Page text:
Apparently, Christ came not just to save our mind, to save our emotions but He came to rescue our bodies and literally to transform our bodies.
Apparently, Christ came not just to save our mind, to save our emotions but He came to rescue our bodies and literally to transform our bodies.
David Platt, “The Disciple’s Body,” in David Platt Sermon Archive (Birmingham, AL: David Platt, 2007), 972.
So how do we glorify Christ with what we do with our bodies? How do you glorify Christ with the way you dress your body or the way you carry your body or the way you care for your body or the way you use your body? That’s what I want us to dive into.

Your body was created by God.

It’s so important here in 1 Corinthians to realize these were people who had distinguished the two. They saw faith in the spiritual realm over here and they thought it really didn’t matter what you did with your body. And they lived in a city, Corinth, that was known for rampant immorality, particularly, sexual immorality.
This is one of the most important passages, significant theological passages in all the New Testament about how Christ transforms our body. So let’s come in on what Paul says to them and then consider what this might mean for us.
David Platt, “The Disciple’s Body,” in David Platt Sermon Archive (Birmingham, AL: David Platt, 2007), 972.
1 Corinthians 6:12–20 NKJV
12 All things are lawful for me, but all things are not helpful. All things are lawful for me, but I will not be brought under the power of any. 13 Foods for the stomach and the stomach for foods, but God will destroy both it and them. Now the body is not for sexual immorality but for the Lord, and the Lord for the body. 14 And God both raised up the Lord and will also raise us up by His power. 15 Do you not know that your bodies are members of Christ? Shall I then take the members of Christ and make them members of a harlot? Certainly not! 16 Or do you not know that he who is joined to a harlot is one body with her? For “the two,” He says, “shall become one flesh.” 17 But he who is joined to the Lord is one spirit with Him. 18 Flee sexual immorality. Every sin that a man does is outside the body, but he who commits sexual immorality sins against his own body. 19 Or do you not know that your body is the temple of the Holy Spirit who is in you, whom you have from God, and you are not your own? 20 For you were bought at a price; therefore glorify God in your body and in your spirit, which are God’s.
This is one of the most important passages, significant theological passages in all the New Testament about how Christ transforms our body. So let’s come in on what Paul says to them and then consider what this might mean for us.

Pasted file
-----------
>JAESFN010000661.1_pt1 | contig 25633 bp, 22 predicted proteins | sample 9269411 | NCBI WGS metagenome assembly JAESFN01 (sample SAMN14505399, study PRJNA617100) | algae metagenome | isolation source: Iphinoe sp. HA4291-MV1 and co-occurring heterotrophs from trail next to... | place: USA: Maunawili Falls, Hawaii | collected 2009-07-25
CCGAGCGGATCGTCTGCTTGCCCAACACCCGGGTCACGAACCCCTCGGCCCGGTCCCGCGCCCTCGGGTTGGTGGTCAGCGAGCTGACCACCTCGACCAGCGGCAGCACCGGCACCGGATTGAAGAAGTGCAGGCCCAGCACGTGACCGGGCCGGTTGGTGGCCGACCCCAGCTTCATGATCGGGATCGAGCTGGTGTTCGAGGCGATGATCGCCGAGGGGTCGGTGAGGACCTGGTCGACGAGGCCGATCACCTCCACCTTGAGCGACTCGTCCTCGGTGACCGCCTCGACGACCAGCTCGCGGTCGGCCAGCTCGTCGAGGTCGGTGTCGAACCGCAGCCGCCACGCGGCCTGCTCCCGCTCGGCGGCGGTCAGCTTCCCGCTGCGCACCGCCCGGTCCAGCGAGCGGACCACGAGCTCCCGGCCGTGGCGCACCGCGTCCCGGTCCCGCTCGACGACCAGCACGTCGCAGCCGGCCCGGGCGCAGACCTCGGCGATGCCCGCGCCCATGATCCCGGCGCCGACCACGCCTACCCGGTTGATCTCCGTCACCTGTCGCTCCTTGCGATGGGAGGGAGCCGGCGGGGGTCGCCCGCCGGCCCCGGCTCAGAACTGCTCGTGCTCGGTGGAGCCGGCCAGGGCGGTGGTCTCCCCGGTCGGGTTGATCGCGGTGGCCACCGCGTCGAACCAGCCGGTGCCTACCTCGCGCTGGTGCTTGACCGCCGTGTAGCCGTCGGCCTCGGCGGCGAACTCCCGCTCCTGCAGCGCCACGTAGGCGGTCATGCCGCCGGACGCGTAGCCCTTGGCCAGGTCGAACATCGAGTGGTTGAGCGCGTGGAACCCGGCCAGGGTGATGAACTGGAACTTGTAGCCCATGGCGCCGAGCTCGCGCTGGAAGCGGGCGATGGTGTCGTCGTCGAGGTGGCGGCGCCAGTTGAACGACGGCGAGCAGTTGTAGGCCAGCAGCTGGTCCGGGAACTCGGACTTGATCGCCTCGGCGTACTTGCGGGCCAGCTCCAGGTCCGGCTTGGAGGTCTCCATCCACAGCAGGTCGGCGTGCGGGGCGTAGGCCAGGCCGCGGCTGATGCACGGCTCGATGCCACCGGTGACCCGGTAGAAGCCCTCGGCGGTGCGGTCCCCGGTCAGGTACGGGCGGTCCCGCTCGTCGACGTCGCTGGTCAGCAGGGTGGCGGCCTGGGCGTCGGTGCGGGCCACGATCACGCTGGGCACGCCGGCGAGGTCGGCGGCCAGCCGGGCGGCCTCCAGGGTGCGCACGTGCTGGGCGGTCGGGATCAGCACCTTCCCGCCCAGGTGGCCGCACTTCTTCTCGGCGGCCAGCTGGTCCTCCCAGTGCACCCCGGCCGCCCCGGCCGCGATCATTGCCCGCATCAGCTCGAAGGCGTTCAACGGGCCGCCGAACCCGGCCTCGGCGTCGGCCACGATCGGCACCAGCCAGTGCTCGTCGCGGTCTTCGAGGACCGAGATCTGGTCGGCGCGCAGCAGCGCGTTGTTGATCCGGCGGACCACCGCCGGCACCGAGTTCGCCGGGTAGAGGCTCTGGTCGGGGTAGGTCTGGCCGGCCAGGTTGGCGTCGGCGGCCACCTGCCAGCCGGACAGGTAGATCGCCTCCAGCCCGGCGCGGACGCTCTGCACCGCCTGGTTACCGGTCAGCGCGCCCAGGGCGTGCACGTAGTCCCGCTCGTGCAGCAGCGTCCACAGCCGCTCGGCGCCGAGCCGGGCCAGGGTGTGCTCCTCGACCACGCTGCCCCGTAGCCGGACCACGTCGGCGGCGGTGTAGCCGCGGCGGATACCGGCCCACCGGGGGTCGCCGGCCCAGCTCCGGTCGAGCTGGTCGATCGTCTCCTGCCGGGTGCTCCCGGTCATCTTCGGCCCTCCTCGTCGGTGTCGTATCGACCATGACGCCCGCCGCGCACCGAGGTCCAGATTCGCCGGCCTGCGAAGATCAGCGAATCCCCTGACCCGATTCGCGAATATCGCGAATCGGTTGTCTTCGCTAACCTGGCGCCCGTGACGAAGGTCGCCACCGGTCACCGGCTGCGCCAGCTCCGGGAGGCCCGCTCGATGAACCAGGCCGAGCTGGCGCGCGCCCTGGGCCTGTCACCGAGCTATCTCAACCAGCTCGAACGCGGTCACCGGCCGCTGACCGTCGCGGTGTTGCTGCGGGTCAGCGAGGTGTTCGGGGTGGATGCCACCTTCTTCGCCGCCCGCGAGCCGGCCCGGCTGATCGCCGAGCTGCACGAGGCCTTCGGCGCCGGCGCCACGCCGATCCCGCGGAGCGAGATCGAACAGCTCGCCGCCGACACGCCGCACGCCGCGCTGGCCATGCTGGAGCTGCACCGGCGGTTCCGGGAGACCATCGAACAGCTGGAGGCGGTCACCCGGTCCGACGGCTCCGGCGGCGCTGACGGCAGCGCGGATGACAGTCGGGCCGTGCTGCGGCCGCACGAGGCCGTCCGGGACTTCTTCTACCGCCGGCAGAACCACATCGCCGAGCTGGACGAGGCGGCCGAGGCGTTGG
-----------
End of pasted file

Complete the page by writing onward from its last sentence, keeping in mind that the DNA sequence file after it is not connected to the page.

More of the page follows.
What I want us to see here, as we are surrounded by a culture that fills our minds, telling us over and over again, do whatever you want to do to please your body. So I want us to see these truths that must be foundational to our faith that affect the way we live out our lives in these bodies. What does it mean for your body to belong to Christ?

Your body was created by God.

What I want us to see here, as we are surrounded by a culture that fills our minds, telling us over and over again, do whatever you want to do to please your body.
David Platt, “The Disciple’s Body,” in David Platt Sermon Archive (Birmingham, AL: David Platt, 2007), 972.

Your body was created by God.

Your body was created by God.

Now this is the crux of the picture and it’s in verse 13 and we’ll come back to verse 12 in a minute. But Paul uses a phrase here that was common among these Corinthians, especially the Corinthian Christians. “Food for the stomach and the stomach for food” ()
1 Corinthians 6:13 NKJV
13 Foods for the stomach and the stomach for foods, but God will destroy both it and them. Now the body is not for sexual immorality but for the Lord, and the Lord for the body.
In other words, what they were saying is, “Well, my stomach was made for food and food was made for my stomach,” so automatically you put them together and there’s no problem there. And the implication was that’s how they also looked at sexuality. “Well, my body was made for sex and sex was made for the body so they go together.” This is the way things work. Paul says, “On the contrary, the body is not meant for sexual immorality.”

Our bodies are invaluable to Him.

In other words, what they were saying is, “Well, my stomach was made for food and food was made for my stomach,” so automatically you put them together and there’s no problem there. And the implication was that’s how they also looked at sexuality. “Well, my body was made for sex and sex was made for the body so they go together.” This is the way things work. Paul says, “On the contrary, the body is not meant for sexual immorality.”
But here’s the phrase that is so key, “The body is meant for the Lord and the Lord for the body.” You might underline that. That is the key phrase. The body is meant “for the Lord and the Lord for the body.” Two pictures there.
The first and it’s a pretty heavy truth—our bodies are meant for the Lord but what’s really interesting is the second part of that phrase—the Lord is for the body. What is that about? What does that mean? God created our bodies for a purpose. He created our bodies to be used for His honor and His glory. We were created by God and that means...
David Platt, “The Disciple’s Body,” in David Platt Sermon Archive (Birmingham, AL: David Platt, 2007), 973.

Our bodies are invaluable to Him.

He created us. We are fearfully and wonderfully made, right? ? God cares about our bodies and what we do in them. This is the picture in . It’s a dangerous tendency for many today. To think that I can grow in the spiritual realm, but I dan do things over here in the physical realm that don’t matter as much. Our body is precious to God, therefore honor God in your bodies.
Not only are our bodies invaluable to Him, but...

He has made an eternal investment in our bodies.

Listen to verse 14...
1 Corinthians 6:14 NKJV
14 And God both raised up the Lord and will also raise us up by His power.
1 Corinthians 6: